Remembering Bob Dole

“Mr. Penner! It’s so good to see you today, Paul! Thanks for coming! It is always great to visit with a fellow Kansan when away from home. How are you, my friend?”

Those words made my visit even more special as I greeted former Senator Bob Dole at his office suite in the Watergate office complex in Washington DC, in 2014. In my official capacity as President of the National Association of Wheat Growers and as a fellow Kansan, together we celebrated his birthday with a small group of friends and associates.

The Senator always made people feel welcome on such occasions, and we sat around his desk, enjoying shared experiences and posing for photos. His memory and wit had not diminished with time, though his physical abilities were diminishing. Mr. Dole was still in top form holding court and our attention, once again.

His retirement from politics began as I was just beginning my entry into the realm of policy and advocacy, in the late 90s. Our brief encounters prior were at grower meetings or watching news coverage of events on Capitol Hill. Other than that, I was aware of his status as a veteran and wounded warrior, and as a motivated and aspirational politician. We were fellow Republicans as well.

As years progressed, I remembered his early years as an aggressive “hatchet man,” how he attacked his political opponent with the ferocity of a bloodhound. His successful election campaign was especially brutal, going after opponent Bill Roy.

Later, (then) Senator Dole’s moderation and maturation evolved, due to a government shutdown as both sides refused to compromise over a resolution to increase the debt ceiling. Anecdotal testimony by insiders described an angry unemployed veteran who threw a rock through a window of Dole’s Senate office building. Upon hearing about it, he was so impacted by it, he set about to find a way of compromise to end the shutdown. He reached across the political aisle and fashioned an acceptable compromise which became his signature focus through many important legislative battles.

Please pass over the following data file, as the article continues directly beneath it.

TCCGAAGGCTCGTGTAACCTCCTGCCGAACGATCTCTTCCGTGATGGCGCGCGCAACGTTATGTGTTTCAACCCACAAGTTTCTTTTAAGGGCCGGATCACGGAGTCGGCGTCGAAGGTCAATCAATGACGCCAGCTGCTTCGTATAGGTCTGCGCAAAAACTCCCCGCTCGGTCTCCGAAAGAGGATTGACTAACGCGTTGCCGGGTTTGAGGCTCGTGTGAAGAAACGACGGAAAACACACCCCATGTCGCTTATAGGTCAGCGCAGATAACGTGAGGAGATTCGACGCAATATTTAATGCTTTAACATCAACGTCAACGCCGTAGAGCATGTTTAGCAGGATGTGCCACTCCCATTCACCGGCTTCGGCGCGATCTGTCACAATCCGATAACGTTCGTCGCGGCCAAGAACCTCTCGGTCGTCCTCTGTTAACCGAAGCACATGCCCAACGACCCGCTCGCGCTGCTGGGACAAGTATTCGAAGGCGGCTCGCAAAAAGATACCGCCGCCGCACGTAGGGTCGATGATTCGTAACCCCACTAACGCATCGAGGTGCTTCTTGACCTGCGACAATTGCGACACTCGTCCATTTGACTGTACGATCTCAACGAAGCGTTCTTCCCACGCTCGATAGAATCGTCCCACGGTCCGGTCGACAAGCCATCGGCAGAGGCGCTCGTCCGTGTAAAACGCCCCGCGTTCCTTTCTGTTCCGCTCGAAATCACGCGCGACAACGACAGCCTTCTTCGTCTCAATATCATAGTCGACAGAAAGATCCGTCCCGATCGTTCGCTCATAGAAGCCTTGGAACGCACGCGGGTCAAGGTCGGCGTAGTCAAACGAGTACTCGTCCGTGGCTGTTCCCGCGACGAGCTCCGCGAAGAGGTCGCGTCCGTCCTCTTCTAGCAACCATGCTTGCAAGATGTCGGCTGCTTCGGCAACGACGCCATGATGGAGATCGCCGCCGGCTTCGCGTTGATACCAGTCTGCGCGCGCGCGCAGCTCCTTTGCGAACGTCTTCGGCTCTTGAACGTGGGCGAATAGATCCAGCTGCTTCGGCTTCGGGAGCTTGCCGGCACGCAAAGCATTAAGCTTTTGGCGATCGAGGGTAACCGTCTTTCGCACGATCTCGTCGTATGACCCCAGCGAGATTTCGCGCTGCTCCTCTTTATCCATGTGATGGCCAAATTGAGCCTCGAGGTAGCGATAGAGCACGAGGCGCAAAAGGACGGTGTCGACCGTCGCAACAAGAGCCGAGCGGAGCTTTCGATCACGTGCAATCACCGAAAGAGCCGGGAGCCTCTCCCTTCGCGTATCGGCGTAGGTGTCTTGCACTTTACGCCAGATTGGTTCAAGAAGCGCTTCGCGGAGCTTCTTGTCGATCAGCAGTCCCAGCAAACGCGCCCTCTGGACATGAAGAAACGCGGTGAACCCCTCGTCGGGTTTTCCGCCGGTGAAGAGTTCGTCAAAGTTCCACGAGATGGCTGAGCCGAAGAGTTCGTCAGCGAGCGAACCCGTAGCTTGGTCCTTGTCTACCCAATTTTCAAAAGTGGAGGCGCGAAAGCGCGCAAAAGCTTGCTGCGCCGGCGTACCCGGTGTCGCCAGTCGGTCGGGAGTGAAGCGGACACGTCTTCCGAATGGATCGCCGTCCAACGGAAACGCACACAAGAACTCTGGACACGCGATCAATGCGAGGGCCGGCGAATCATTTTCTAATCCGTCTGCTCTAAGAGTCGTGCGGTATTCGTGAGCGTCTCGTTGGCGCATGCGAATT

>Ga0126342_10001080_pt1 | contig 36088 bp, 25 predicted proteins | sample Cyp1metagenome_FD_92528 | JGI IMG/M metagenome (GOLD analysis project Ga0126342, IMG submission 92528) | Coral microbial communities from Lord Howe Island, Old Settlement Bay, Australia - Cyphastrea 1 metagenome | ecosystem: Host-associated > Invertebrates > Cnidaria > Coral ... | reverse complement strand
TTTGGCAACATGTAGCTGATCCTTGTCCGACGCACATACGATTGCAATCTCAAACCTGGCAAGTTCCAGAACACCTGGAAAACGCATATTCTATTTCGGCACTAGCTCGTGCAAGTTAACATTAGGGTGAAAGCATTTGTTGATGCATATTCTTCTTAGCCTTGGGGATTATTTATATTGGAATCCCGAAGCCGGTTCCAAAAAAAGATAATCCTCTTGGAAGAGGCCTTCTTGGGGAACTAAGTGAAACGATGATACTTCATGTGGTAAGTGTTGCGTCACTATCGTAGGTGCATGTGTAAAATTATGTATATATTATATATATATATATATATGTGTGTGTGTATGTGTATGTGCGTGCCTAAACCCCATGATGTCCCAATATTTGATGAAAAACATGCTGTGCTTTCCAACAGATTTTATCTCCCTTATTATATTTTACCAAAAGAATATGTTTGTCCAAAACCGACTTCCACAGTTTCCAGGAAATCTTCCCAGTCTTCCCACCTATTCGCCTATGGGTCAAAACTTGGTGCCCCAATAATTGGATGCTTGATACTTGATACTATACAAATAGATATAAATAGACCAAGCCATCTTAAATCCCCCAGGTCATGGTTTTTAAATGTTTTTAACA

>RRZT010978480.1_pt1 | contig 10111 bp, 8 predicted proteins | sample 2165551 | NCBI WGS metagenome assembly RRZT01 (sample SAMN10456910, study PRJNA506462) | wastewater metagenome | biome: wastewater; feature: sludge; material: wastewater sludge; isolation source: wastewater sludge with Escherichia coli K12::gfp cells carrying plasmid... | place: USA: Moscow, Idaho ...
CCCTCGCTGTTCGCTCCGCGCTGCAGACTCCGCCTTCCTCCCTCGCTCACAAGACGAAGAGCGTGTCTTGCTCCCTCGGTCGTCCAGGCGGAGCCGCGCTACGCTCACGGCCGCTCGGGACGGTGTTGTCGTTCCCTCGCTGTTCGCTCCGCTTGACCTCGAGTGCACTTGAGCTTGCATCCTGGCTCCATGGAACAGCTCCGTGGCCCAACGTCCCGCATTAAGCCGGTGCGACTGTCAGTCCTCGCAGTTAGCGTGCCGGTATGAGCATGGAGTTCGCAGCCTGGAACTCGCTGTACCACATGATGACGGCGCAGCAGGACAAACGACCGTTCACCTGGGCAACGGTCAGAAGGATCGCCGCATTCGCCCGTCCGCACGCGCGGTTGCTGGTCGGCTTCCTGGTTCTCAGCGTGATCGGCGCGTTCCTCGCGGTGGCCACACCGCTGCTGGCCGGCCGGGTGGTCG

Most notable of the many pieces of legislation in which Dole’s efforts were crucial, in my opinion, was the Americans with Disabilities Act. Plus, the most important component of achieving it was his bipartisan effort with Democratic counterparts. Later Senator Dole and (then) Senator Joe Biden worked together to halt the massacre of Bosnian men and boys; Muslims who were the focus of ethnic cleansing by Serbian forces. They were unsuccessful in overriding President Clinton’s veto and unable to halt the arms embargo during the war. It is said, having fought against the Nazis and the brutal slaughter of Jews and others deemed expendable, Dole was determined to never let this happen again if he had the power to do so.

Fast forward to last week’s memorial and events surrounding the late Senator’s passing; as legislators, former Presidents, family and dear friends united as one to remember and pay their respects, the scene unfolding in the Capitol building captures the essence of what democracy is; people who have differences of opinion, coming together, serving for the common good of all citizens.

If we are to take stock of who we are as a nation and people, this picture, frozen in time through media and in our collective mind, this is it.

The January 6th insurrection attempt reminds us of democracy’s fragility, and every citizen has a duty and responsibility to ensure that never happens again.

I end this column with some of Dole’s last written words. I encourage the reader to secure a digital copy in its entirety

“There has been a lot of talk about what it will take to heal our country. We have heard many of our leaders profess ‘bipartisanship.’ But we must remember that bipartisanship is the minimum we should expect from ourselves.

America has never achieved greatness when Republicans and Democrats simply manage to work together or tolerate each other. We have overcome our biggest challenges only when we focused on our shared values and experiences. These common ties form much stronger bonds than political parties….

When we prioritize principles over party and humanity over personal legacy, we accomplish far more as a nation. By leading with a shared faith in each other, we become America at its best: a beacon of hope, a source of comfort in crisis, a shield against those who threaten freedom.”

– Bob Dole, in an op-ed piece written earlier this year, to be published around the time of his death (source: Washington Post, 12/06/2021)

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